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Math Help - Groups of Order 6

  1. #1
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    Groups of Order 6

    Can anyone prove that there are only 2 non-isomorphic groups of order 6.
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  2. #2
    MHF Contributor Drexel28's Avatar
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    Quote Originally Posted by pleasehelpme1 View Post
    Can anyone prove that there are only 2 non-isomorphic groups of order 6.
    What knowledge do you have? What theorems do you know that can be used? I mean, if you are a masochist you can draw up the Cayley tables.
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  3. #3
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    it's a nicer problem to prove that for any prime number p there are only two groups (up to isomorphism) of order 2p.
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    ...

    can your prove that then.

    that for any prime number there are only two groups (up to isomorphism) of order
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  5. #5
    Senior Member Dinkydoe's Avatar
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    Every group has generators:

    You can start by showing that G is either
    1.generated by an element of order 6
    2.an element of order 3 and an element of order 2.

    Since all orders of the generators divide the group-order
    (This follows from the Lagrange Theorem: #[G/H].#[H] = #G
    For any subgroup H)


    Once you figured that out you show that (1) and (2) are not isomorphic.
    Secondly you show that 2 groups G and G' of type (1) are isomorhpic
    and 2 groups of type (2) are isomorphic.

    (This isomorphism is made by sending generators to generators)
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  6. #6
    MHF Contributor Swlabr's Avatar
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    Quote Originally Posted by Dinkydoe View Post
    Every group has generators:

    You can start by showing that G is either
    1.generated by an element of order 6
    2.an element of order 3 and an element of order 2.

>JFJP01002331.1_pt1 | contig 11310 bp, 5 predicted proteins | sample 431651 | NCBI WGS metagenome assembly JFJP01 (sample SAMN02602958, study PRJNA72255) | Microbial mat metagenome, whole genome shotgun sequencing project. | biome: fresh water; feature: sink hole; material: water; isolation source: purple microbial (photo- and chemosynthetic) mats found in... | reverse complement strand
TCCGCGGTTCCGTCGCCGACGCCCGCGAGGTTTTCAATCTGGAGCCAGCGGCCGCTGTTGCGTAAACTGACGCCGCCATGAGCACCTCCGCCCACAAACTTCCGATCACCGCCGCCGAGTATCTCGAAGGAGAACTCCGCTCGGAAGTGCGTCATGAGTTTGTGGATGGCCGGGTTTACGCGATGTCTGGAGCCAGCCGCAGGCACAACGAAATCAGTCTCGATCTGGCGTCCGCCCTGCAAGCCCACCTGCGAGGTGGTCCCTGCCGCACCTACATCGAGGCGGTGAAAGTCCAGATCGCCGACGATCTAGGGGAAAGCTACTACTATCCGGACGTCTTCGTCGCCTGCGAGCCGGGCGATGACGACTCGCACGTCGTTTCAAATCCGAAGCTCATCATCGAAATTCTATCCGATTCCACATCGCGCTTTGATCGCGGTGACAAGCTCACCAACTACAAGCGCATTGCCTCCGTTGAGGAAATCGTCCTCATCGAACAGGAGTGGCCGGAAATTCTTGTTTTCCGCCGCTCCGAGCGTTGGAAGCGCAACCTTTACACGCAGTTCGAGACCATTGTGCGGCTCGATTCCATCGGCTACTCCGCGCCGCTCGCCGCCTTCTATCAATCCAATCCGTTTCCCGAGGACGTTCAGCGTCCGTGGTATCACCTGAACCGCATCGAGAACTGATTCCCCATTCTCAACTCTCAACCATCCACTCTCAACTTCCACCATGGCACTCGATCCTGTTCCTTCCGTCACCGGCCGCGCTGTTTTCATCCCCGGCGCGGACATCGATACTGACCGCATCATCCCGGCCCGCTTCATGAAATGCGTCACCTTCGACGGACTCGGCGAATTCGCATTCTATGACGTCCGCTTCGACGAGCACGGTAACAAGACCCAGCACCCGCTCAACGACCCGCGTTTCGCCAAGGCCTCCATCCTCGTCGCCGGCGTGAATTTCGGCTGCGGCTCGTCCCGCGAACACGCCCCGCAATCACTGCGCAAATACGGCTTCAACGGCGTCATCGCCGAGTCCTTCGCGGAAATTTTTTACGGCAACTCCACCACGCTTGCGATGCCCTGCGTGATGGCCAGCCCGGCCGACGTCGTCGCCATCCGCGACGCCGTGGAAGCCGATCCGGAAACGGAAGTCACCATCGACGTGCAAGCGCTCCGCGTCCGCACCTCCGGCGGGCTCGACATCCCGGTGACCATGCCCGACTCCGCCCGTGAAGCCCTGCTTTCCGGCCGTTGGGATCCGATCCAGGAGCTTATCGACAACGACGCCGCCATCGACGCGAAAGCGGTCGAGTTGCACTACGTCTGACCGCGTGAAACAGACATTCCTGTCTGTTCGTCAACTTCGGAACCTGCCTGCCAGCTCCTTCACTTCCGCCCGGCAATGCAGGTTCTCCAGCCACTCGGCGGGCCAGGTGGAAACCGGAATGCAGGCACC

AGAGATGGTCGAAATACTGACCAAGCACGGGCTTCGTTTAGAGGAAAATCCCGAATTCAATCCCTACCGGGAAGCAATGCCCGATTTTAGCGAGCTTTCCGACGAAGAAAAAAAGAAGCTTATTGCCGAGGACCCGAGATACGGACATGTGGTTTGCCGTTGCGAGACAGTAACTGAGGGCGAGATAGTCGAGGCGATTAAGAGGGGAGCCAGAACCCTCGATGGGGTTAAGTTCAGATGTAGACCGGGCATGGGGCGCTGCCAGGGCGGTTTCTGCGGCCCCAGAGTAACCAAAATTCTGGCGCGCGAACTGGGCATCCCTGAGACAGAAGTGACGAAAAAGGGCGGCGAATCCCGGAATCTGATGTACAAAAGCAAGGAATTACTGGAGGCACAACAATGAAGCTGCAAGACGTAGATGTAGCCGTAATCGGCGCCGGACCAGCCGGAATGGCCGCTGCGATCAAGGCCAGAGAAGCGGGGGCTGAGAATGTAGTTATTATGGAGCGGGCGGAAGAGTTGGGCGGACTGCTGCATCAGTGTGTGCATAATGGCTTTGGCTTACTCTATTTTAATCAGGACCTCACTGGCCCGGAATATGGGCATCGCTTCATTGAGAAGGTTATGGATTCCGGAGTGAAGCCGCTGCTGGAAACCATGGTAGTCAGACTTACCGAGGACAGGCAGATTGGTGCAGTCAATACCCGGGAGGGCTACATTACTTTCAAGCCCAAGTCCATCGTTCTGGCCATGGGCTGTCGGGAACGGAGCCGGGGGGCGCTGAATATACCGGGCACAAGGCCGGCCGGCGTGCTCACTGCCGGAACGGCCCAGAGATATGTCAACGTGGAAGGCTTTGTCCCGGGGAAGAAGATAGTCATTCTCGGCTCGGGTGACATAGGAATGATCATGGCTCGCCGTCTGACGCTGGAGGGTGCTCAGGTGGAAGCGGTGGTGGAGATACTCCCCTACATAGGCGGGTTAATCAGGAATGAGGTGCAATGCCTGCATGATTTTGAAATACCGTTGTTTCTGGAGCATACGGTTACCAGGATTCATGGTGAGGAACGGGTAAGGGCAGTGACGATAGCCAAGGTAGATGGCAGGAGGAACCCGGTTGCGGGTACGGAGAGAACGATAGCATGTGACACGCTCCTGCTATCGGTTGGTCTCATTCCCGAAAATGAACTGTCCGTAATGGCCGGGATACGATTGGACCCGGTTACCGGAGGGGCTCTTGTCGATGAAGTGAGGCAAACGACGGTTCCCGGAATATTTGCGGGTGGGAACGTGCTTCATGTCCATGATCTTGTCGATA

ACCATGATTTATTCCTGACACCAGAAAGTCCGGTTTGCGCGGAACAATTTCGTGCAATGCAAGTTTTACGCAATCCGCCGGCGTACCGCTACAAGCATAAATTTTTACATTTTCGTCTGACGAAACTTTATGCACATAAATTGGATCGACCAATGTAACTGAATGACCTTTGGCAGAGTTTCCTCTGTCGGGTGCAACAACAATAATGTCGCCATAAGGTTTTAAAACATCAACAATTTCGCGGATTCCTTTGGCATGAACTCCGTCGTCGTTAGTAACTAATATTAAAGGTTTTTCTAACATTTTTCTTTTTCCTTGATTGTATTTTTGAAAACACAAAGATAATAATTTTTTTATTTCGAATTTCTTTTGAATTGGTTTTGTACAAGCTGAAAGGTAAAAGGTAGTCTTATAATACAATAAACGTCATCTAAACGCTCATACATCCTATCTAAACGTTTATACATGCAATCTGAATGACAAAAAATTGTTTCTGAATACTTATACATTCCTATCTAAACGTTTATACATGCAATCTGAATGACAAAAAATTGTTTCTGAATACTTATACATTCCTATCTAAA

Since all orders of the generators divide the group-order
    (This follows from the Lagrange Theorem: #[G/H].#[H] = #G
    For any subgroup H)


    Once you figured that out you show that (1) and (2) are not isomorphic.
    Secondly you show that 2 groups G and G' of type (1) are isomorhpic
    and 2 groups of type (2) are isomorphic.

    (This isomorphism is made by sending generators to generators)
    In (2) you also want the generators to not commute with one another, as otherwise you get your cyclic group again.
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  7. #7
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    Quote Originally Posted by Swlabr View Post
    In (2) you also want the generators to not commute with one another, as otherwise you get your cyclic group again.
    suppose G is a group of order 6 and let x,y \in G be with o(x)=3, \ o(y)=2. since [G:<x>]=2, we have <x> \lhd G. now consider two cases:

    1) xy=yx: in this case o(xy)=6=|G| and thus G = <xy> \cong C_6. where C_6 is the cyclic group of order 6.

    2) xy \neq yx: since <x> \lhd G, we have yxy^{-1}=x^k, for some k=0,1,2. if k=0, then x=1_G, which is not true. if k=1, then xy=yx, which is

    the first case. so k=2 and yxy^{-1}=x^2=x^{-1}. therefore G \cong D_6, the dihedral group of order 6.
    Last edited by NonCommAlg; December 18th 2009 at 11:41 PM.
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